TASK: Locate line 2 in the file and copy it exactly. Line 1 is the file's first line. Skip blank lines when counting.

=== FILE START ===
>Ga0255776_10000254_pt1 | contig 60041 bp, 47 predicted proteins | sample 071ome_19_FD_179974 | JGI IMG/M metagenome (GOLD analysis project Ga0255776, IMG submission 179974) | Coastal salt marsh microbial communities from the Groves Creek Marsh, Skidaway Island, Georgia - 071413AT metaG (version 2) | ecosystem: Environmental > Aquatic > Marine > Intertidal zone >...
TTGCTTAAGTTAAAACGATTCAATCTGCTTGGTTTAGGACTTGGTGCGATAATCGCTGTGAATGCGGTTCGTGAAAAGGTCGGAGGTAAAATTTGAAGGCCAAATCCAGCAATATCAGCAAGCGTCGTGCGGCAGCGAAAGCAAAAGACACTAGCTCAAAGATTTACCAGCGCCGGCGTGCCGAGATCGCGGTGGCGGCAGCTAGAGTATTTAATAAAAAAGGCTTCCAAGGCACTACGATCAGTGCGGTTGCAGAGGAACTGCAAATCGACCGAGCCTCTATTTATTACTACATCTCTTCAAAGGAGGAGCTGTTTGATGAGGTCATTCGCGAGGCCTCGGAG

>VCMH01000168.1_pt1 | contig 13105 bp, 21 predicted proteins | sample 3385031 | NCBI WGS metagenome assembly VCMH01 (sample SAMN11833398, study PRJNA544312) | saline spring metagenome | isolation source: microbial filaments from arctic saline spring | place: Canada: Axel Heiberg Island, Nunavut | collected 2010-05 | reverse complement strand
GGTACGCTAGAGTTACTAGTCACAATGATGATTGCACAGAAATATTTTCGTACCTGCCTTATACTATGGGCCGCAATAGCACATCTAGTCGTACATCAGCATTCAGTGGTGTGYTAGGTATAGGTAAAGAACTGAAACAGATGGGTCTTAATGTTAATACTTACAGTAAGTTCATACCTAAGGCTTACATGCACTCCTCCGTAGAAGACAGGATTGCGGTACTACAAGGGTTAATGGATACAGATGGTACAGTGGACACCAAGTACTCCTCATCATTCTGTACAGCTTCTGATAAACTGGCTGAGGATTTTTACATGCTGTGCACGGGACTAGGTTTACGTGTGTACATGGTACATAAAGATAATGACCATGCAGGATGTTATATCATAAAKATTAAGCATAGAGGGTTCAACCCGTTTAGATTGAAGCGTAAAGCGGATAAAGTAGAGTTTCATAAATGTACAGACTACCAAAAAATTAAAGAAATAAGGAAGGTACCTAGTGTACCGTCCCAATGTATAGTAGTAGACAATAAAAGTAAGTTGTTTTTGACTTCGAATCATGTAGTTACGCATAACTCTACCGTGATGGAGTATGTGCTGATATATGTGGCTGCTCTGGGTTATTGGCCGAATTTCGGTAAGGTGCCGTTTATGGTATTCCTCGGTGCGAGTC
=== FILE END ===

TTGCTTAAGTTAAAACGATTCAATCTGCTTGGTTTAGGACTTGGTGCGATAATCGCTGTGAATGCGGTTCGTGAAAAGGTCGGAGGTAAAATTTGAAGGCCAAATCCAGCAATATCAGCAAGCGTCGTGCGGCAGCGAAAGCAAAAGACACTAGCTCAAAGATTTACCAGCGCCGGCGTGCCGAGATCGCGGTGGCGGCAGCTAGAGTATTTAATAAAAAAGGCTTCCAAGGCACTACGATCAGTGCGGTTGCAGAGGAACTGCAAATCGACCGAGCCTCTATTTATTACTACATCTCTTCAAAGGAGGAGCTGTTTGATGAGGTCATTCGCGAGGCCTCGGAG